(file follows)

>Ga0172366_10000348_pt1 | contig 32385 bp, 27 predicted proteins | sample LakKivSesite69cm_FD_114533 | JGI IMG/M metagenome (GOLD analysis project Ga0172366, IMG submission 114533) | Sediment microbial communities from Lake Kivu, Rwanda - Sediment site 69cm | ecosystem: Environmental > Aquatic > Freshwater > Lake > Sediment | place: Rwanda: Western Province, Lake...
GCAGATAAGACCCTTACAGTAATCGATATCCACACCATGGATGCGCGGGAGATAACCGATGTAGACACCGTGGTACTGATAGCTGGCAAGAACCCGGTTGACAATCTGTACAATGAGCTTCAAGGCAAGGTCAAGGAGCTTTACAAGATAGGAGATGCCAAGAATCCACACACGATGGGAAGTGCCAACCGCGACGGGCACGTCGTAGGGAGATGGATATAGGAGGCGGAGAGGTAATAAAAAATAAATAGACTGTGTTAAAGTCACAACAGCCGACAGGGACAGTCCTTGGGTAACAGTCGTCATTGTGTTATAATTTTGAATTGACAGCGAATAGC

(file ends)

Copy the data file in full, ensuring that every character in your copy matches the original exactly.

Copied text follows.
>Ga0172366_10000348_pt1 | contig 32385 bp, 27 predicted proteins | sample LakKivSesite69cm_FD_114533 | JGI IMG/M metagenome (GOLD analysis project Ga0172366, IMG submission 114533) | Sediment microbial communities from Lake Kivu, Rwanda - Sediment site 69cm | ecosystem: Environmental > Aquatic > Freshwater > Lake > Sediment | place: Rwanda: Western Province, Lake...
GCAGATAAGACCCTTACAGTAATCGATATCCACACCATGGATGCGCGGGAGATAACCGATGTAGACACCGTGGTACTGATAGCTGGCAAGAACCCGGTTGACAATCTGTACAATGAGCTTCAAGGCAAGGTCAAGGAGCTTTACAAGATAGGAGATGCCAAGAATCCACACACGATGGGAAGTGCCAACCGCGACGGGCACGTCGTAGGGAGATGGATATAGGAGGCGGAGAGGTAATAAAAAATAAATAGACTGTGTTAAAGTCACAACAGCCGACAGGGACAGTCCTTGGGTAACAGTCGTCATTGTGTTATAATTTTGAATTGACAGCGAATAGC